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Seniors’ Desperation: A Perfect Tool For Elder Abuse


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Can you think of anything that makes a person more desperate than being in pain?  You can’t stand it and you want to stop it. Maybe you’ll fall for anything that promises to end your pain.

My mother in law, Alice, now 92 was feeling like that. She had chronic knee pain that was getting worse.  She went with some friends to one of those “free lunch seminars” we’ve told you about here at They are always a vehicle for selling something.

This one was put on near a large Sun City seniors’ community.  The place is full of fairly well to do elders, some quite wealthy.  Nice target, right?  The perpetrator in this situation was a chiropractor.  He knew exactly what he was doing, promising to end everyone’s chronic pain.  All they had to do was sign up for his “guaranteed” to work pain relief program for a mere $3000 payable in advance and of course, nonrefundable.  He carefully never put the guarantee in writing, but he used verbally it to seduce anyone there into believing his promise of pain relief.

Alice called me and asked about the chiropractor. She doesn’t know how to do internet research.  I checked him out. Shady. No good reviews. Bad sign, even though his license was valid. That means nothing.  I advised her not to go through with his program and politely told her there were suspicious things I found in checking him out.  She said she was ready to try anything and he assured her that everyone got good results. She went anyway.

The chiropractor in question didn’t even see her. His assistant did the work, which involved very brief “treatment” and a very long pressured talk  to try to get her to buy his expensive supplements which they now said would enable the treatment to work.  As the scam became more obvious, Alice got disgusted. The “treatment” did nothing at all for her pain.  She quit and asked for her money back. No dice.  They essentially told her to get lost if she didn’t care to come back.

Mikol and I got her permission and filed a complaint with the State Chiropractic Board. The Board prosecutes fraud and license violations through the state Attorney General. They pursued the chiropractor, eventually settling with him.  He paid a fine and was probably placed on probation. Big deal.  Of course none of this gets Alice her money back.  At last check he’s still in business.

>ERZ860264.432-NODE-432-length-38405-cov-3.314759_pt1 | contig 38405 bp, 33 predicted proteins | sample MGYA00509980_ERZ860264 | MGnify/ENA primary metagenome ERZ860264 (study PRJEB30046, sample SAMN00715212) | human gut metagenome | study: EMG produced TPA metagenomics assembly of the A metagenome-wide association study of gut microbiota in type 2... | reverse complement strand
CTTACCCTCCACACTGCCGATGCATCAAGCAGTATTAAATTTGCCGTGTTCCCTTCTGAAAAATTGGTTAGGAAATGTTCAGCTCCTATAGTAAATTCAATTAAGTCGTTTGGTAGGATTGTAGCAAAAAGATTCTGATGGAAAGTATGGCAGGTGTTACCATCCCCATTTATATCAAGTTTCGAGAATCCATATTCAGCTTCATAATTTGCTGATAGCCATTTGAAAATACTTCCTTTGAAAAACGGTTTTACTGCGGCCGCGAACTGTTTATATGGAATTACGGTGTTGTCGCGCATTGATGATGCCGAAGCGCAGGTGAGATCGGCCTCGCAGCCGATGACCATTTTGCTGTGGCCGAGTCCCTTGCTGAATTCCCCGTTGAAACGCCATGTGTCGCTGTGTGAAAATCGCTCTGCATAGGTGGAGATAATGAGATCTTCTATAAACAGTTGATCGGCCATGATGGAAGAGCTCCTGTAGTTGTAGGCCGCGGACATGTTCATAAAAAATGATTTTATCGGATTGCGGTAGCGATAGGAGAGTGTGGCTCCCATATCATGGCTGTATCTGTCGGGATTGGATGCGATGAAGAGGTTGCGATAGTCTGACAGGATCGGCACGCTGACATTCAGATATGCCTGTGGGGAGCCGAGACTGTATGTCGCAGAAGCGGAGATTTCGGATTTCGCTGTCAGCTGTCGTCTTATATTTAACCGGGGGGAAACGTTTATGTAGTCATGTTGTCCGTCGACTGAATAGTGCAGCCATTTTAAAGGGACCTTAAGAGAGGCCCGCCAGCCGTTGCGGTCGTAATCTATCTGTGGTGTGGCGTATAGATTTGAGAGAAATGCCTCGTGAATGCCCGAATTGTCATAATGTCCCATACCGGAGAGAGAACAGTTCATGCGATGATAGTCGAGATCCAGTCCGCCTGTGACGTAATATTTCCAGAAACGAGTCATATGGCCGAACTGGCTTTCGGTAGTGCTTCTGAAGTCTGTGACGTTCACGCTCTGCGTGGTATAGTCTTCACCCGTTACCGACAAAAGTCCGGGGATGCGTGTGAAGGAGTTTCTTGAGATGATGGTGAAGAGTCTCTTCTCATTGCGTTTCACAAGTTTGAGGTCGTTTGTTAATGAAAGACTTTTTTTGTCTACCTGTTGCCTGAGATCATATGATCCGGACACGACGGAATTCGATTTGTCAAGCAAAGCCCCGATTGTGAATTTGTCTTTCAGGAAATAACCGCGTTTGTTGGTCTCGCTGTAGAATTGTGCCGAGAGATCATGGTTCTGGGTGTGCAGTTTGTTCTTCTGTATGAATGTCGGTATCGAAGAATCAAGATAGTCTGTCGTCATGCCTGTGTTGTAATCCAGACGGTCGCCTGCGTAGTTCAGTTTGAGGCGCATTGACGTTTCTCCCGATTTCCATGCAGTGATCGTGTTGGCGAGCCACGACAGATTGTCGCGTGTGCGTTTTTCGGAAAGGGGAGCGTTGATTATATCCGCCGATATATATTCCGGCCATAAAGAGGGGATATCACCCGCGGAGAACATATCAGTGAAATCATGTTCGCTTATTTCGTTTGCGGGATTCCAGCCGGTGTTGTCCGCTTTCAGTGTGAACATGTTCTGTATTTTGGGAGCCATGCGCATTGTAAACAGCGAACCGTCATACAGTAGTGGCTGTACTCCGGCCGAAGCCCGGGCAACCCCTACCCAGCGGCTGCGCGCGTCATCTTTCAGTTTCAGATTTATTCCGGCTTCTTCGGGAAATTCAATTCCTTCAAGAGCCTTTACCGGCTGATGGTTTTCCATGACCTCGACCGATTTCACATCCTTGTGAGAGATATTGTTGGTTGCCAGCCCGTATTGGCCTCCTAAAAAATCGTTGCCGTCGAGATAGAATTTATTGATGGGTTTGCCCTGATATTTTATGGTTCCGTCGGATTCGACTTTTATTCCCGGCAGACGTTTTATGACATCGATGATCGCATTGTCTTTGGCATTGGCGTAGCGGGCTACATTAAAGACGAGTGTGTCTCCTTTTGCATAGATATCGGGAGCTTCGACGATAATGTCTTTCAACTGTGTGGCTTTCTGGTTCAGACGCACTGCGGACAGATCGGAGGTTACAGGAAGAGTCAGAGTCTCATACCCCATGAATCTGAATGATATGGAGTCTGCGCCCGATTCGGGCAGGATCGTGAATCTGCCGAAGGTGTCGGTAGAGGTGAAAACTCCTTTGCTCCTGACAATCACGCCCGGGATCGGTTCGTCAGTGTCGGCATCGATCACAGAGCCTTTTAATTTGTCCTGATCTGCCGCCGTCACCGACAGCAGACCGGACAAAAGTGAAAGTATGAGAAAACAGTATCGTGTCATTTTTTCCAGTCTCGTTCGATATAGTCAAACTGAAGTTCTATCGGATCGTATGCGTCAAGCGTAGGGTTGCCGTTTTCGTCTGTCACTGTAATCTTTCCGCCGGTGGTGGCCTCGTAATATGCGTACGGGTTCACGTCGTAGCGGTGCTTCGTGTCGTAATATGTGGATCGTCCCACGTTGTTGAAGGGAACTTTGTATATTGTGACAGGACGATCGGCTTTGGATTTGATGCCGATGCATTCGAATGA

What did Alice do about her chronic pain?  Medical marijuana is legal in CA. She got a card, and got some cream for her knees. That and medical marijuana oral drops work rather well. She’s back on her treadmill for exercise.  The marijuana she takes has no mind-altering component, so it’s just pain relief.

What can professionals do about these scams promising pain relief?  First, share this story with your own clients.  Pain relief is a big opportunity for scammers. They may be chiropractors or others who have some kind of license. They may be selling magic potions on the internet.   It could start with one amount and escalate as it did with the chiropractor to expensive add ons, his “supplements”.

Recent research shows that many seniors who get taken for relatively small amounts of money often become victims in escalating amounts over time. They want to trust when they feel desperate and that makes them vulnerable to manipulation.

What can you do as a professional to stop the ripoff artist?  Here are three things:

1.   If you learn about this sort of shady character, encourage your client to fight back.  File a complaint. Write a letter to the entity in power.  Don’t just give up in embarrassment.  You can offer your help with paperwork or complaint form.

2.  Spread the word. If you have a list of aging clients, warn them by email about any shady operations in your area.  You never know who you might be saving by doing that.

3. Make it public. If your client’s story is particularly awful and you get permission to share it, local newspapers, TV or radio stations may be interested in it.  That’s one way to educate and thwart these predators.

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